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Wednesday, January 20, 2010

Buying Ballet Pointe Shoes by Nadine Williams in Dance

Ballet pointe shoes are the reward for every good ballerina. She begins taking ballet classes as a young girl and always looks up to the older dancers as they float seemingly weightless across the floor. The time finally comes to get her first pair and during this exciting time there are many misconceptions in the mind of the dancer and the parents as to what is entailed in both that first pair of pointe shoes and each pair after that.

The first misconception is that a certain brand must be used or is preferred over another. While it is true that there are good brands and bad brands as with anything else, you should never let someone tell you that you must go with a certain brand. I have heard of studios that require that all their dancers use the same brand. If you dance with one of these studios then you need to find a new studio. Every girl's feet are different and so their shoes should be different too. Some brands are better for girls with wide feet, some with narrow, girl's with a narrow heel will be drawn to a different brand just as girls with little arch will be drawn to a different brand than girls with a very pronounced arch. A bad pointe shoe is not only painful, but downright harmful to a dancer's foot. When shopping for the first pair of shoes you should try on as many brands as you can and go to a speciality shop with someone who has been fitting pointe shoes for years. A good fitter will be able to guide you in your search for the perfect fit. Your pointe shoes will become an extension of your body and it is important that they are as unique as you are.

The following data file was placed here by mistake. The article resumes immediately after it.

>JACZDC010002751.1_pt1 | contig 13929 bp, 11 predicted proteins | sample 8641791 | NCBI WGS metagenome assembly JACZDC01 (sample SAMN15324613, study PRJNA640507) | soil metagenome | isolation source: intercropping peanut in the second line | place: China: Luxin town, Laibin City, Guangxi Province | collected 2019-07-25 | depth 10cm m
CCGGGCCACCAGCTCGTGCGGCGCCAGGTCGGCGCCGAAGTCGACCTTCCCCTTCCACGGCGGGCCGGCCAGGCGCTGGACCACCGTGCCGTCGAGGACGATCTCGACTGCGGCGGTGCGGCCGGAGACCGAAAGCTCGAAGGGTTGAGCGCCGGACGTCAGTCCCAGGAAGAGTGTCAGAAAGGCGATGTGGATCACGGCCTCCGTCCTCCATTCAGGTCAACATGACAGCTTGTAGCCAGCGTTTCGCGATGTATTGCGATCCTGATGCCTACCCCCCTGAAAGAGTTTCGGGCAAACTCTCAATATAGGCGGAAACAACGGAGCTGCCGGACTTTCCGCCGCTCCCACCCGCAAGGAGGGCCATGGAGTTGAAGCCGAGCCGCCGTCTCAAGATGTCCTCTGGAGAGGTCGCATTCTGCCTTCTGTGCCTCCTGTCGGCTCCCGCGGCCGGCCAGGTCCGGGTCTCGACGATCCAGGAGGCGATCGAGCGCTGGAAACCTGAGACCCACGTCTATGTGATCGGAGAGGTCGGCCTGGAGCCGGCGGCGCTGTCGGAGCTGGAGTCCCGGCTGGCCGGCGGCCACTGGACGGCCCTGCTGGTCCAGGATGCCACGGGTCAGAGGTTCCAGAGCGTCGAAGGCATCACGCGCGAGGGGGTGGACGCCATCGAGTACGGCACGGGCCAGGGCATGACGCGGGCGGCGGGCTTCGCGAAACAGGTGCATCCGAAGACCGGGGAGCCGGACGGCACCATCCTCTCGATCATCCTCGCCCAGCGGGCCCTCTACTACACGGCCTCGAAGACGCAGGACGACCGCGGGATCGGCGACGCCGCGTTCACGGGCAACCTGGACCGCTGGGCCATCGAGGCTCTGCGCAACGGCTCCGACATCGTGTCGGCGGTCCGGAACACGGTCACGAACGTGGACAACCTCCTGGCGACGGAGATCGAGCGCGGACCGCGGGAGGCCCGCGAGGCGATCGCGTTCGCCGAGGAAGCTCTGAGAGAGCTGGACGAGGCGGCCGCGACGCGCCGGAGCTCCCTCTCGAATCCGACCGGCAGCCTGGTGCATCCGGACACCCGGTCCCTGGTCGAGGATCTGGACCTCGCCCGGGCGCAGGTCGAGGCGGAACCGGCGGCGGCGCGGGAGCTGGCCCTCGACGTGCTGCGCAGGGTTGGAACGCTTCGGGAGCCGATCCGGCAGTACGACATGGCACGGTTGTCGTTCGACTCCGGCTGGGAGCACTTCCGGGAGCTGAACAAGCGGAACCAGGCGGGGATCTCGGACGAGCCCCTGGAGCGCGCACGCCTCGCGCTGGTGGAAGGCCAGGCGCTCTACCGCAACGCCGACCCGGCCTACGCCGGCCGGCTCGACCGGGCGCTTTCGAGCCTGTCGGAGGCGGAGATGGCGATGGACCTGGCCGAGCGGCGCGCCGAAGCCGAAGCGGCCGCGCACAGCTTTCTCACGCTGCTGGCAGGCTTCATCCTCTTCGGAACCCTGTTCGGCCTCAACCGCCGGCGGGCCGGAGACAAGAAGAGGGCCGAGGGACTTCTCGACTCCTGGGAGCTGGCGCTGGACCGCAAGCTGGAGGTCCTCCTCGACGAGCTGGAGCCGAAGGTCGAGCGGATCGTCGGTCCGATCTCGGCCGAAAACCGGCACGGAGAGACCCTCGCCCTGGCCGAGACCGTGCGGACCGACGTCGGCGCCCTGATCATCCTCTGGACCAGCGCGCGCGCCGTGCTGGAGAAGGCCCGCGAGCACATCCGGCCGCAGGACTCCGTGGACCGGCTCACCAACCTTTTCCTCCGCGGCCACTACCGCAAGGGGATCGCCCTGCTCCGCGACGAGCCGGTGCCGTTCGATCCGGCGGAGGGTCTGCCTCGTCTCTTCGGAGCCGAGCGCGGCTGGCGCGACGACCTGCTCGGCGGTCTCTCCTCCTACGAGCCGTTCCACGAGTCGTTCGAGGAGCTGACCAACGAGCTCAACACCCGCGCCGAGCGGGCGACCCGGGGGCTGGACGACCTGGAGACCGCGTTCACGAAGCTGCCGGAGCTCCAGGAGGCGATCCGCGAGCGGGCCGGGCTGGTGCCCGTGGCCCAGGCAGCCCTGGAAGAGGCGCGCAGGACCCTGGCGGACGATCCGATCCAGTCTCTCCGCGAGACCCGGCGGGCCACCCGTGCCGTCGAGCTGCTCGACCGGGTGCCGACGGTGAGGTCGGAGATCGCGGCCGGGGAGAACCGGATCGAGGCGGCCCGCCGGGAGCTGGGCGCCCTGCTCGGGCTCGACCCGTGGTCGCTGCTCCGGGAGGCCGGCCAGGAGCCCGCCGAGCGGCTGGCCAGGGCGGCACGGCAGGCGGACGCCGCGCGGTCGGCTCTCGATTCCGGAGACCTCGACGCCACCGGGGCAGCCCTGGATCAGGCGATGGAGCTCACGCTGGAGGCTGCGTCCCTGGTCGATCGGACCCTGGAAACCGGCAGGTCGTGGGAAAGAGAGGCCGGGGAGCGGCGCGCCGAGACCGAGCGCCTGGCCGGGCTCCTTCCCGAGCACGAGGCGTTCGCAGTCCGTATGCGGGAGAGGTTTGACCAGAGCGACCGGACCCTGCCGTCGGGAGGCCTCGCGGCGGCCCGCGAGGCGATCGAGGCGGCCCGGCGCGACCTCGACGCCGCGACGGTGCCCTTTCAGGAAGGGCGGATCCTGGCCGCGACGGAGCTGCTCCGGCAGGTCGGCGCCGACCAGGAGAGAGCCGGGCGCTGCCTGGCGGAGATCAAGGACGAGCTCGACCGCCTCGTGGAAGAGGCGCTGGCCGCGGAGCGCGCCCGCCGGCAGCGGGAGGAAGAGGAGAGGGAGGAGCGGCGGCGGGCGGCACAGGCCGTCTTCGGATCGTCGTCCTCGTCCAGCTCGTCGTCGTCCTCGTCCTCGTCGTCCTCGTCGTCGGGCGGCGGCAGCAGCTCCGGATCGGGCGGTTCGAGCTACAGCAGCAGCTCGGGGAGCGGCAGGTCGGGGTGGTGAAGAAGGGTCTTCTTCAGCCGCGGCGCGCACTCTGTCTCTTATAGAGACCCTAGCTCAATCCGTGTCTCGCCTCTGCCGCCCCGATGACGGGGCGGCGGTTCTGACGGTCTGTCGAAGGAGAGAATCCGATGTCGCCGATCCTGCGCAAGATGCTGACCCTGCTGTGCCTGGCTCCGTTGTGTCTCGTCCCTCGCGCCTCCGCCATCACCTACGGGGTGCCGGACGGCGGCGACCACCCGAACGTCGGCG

Another misconception is that one pointe shoe fits all, meaning that one pair of pointe shoes is sufficient for a dancer. When starting out this may be true, but as you progress you will learn that you need different shoes for different dances. In some dances you will need more support, in others you will need a lighter shoe. Experience will guide you as you select pointe shoes for each individual piece you dance. It is also important to note here that you will go through pointe shoes at an alarming rate. The first pair will probably last you the longest, but after that, depending on the intensity and frequency of your dancing, it is possible that you will go through shoes in a matter of weeks, and at the top spheres of technical dancing, a matter of days. It is very important that when your pointe shoes are dead you do not use them anymore except for barre work if you would like. Dancing on a dead shoe to save money is incredibly harmful to your feet and may eventually lead to surgery or removal from ballet altogether. When you get a new pair of shoes it is important that you try on each pair and not just order them online to get better prices. All pointe shoes are made by hand, which means they are all different. Once you've determined you favorite brand, size, and style you will still find that the shoes will vary. Sometimes the variances won't be noticeable, other times they can be painfully obvious. Just keep in mind that these shoes are not made on an assembly line, each a carbon copy of the one before. Whenever possible try on each shoe you intend to buy to make sure that it fits properly and provides you with the support you need.

Hopefully this little guide will help you find your first pair of pointe shoes and many pairs after that. Don't rush the process, take your time and find the right shoe. Listen to an experienced and fitter and most importantly listen to your own feet. Your pointe shoes should give you the support you need while still being light enough to feel the floor and maneuver gracefully.

About the Author

Nadine enjoys writing about a myriad of subjects with different areas catching her fancy at different times. Check out her recent project, http://www.violinstring.org which gives general info about the violin string.

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